Lead Ban Chronicles – Free Ammo Giveaway

May 1, 2012

Well, if you’re paying attention and quick on the draw, here’s a chance to get some lead-free ammo for little more than a few moments of your time.  The Ventana Wildlife Society is doing it again, giving away lead-free ammo for the asking… with a little more of a catch this time.  This stuff isn’t free, and they’re doing what they can, but supplies (and funds) are limited so, read below and, if you’re interested, get your request in there!

In March of this year, Ventana Wildlife Society announced a free, nonlead ammunition giveaway for residents of Monterey and San Benito Counties and quickly discovered that the demand exhausted our supply (we spent our budget of $37,000 in one day).  Since then, we raised another $15,000 that can go toward nonlead bullets.  I’d like to thank the Monterey County Fish and Game Commission for their recent $5,000 contribution. The rest of the funding was made available by private individuals who care about hunting, ranching and wildlife.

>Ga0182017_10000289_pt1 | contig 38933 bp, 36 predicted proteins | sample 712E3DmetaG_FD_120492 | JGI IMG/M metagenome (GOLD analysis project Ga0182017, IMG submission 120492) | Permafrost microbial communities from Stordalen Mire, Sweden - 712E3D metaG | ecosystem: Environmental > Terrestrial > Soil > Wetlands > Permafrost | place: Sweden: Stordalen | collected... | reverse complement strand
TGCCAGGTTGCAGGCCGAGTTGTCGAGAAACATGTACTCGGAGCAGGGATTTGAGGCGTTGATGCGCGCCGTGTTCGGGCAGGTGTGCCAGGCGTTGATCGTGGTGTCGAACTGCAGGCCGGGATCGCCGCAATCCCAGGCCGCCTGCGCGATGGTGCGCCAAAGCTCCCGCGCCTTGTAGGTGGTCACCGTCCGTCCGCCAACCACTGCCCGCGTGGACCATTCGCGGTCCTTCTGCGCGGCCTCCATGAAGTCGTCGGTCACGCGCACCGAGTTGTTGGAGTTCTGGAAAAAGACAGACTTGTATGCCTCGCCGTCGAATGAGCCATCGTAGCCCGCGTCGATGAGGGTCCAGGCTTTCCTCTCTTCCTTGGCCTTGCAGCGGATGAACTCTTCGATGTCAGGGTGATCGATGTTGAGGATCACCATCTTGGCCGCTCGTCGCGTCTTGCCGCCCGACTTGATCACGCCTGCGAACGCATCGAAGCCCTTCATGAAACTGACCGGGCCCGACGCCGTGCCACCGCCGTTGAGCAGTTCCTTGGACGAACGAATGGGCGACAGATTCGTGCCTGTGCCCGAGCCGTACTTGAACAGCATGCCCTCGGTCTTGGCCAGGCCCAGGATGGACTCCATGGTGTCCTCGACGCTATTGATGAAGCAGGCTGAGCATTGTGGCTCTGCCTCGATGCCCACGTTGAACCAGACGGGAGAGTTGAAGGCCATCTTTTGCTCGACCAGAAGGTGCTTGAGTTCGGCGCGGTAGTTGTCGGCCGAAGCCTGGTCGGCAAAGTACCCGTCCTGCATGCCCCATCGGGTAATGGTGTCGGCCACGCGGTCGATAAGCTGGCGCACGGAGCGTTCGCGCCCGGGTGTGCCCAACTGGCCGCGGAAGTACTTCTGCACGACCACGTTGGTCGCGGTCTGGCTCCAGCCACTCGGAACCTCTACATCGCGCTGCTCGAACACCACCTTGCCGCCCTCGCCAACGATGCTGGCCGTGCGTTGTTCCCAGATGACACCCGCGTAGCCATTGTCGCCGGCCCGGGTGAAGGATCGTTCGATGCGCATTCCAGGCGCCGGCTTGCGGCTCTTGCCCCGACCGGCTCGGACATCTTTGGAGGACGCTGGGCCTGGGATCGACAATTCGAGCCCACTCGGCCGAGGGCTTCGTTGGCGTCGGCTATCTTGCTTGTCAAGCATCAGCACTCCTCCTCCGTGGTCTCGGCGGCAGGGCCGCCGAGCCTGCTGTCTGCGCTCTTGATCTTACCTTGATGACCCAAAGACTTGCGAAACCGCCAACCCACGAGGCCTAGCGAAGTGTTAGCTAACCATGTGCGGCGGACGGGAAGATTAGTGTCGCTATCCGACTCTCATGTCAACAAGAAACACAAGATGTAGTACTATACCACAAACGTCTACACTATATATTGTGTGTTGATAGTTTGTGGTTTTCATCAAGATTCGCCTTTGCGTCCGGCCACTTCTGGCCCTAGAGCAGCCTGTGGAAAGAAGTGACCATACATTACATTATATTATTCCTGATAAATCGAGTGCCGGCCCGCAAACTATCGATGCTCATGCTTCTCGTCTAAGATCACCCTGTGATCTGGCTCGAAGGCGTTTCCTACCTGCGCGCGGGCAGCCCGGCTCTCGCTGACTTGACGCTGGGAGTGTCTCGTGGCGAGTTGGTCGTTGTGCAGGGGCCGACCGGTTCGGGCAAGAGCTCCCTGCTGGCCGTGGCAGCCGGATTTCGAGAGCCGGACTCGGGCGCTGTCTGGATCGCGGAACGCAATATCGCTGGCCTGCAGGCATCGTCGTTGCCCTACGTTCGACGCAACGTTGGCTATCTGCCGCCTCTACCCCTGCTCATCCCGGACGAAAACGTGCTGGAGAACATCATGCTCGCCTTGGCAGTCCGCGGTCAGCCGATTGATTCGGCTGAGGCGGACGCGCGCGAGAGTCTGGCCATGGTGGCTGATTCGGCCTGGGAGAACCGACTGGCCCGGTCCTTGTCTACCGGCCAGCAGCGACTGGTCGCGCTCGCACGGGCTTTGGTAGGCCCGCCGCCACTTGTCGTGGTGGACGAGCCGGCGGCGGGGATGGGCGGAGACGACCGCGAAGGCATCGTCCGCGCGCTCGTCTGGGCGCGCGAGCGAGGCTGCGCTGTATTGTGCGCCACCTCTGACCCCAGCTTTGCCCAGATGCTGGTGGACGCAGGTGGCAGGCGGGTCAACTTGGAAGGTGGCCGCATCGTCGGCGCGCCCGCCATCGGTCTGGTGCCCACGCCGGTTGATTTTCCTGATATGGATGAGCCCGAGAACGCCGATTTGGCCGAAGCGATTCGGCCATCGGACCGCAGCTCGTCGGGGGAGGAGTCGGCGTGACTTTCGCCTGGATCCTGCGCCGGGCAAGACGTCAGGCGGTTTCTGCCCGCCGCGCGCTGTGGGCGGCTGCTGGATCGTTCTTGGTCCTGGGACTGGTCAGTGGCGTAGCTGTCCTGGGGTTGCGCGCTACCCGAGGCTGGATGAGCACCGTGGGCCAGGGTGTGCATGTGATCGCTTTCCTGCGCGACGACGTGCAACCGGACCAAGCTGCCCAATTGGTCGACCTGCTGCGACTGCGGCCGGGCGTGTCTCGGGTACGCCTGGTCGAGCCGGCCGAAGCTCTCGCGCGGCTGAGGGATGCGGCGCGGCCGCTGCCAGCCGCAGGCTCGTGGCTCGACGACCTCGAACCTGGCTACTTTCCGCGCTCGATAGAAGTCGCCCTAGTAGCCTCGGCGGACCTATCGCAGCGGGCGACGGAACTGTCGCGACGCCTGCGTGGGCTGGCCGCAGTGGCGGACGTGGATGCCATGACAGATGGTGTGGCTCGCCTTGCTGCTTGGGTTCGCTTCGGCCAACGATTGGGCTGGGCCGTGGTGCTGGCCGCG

Hunting and ranching has a long tradition in conservation and by using nonlead ammunition, we are continuing that tradition. We are convinced that lead from spent ammunition is the number one problem facing condors in the wild due to ingestion of lead fragments found in their food. We want to help hunters and ranchers to make a lasting switch to nonlead ammunition so that condors can survive in the wild on their own again.

This is the reason why we’re handing out free nonlead ammunition again! Starting today, May 1, 2012, we have opened a raffle drawing to win two, free boxes of nonlead ammunition.  We’ll give out 100 orders (two boxes each) in May 2012 and another 100 orders in June 2012.  If we could hand out free nonlead bullets to everyone, we would.  We decided a raffle was the best way to go to make it fair to all those interested in receiving nonlead ammunition in central California.  To everyone that is making the switch to nonlead ammunition, whether on your own or with our help, cheers to you!

To submit your entry into the raffle, go to

Kelly Sorenson

Executive Director

Ventana Wildlife Society


8 Responses to “Lead Ban Chronicles – Free Ammo Giveaway”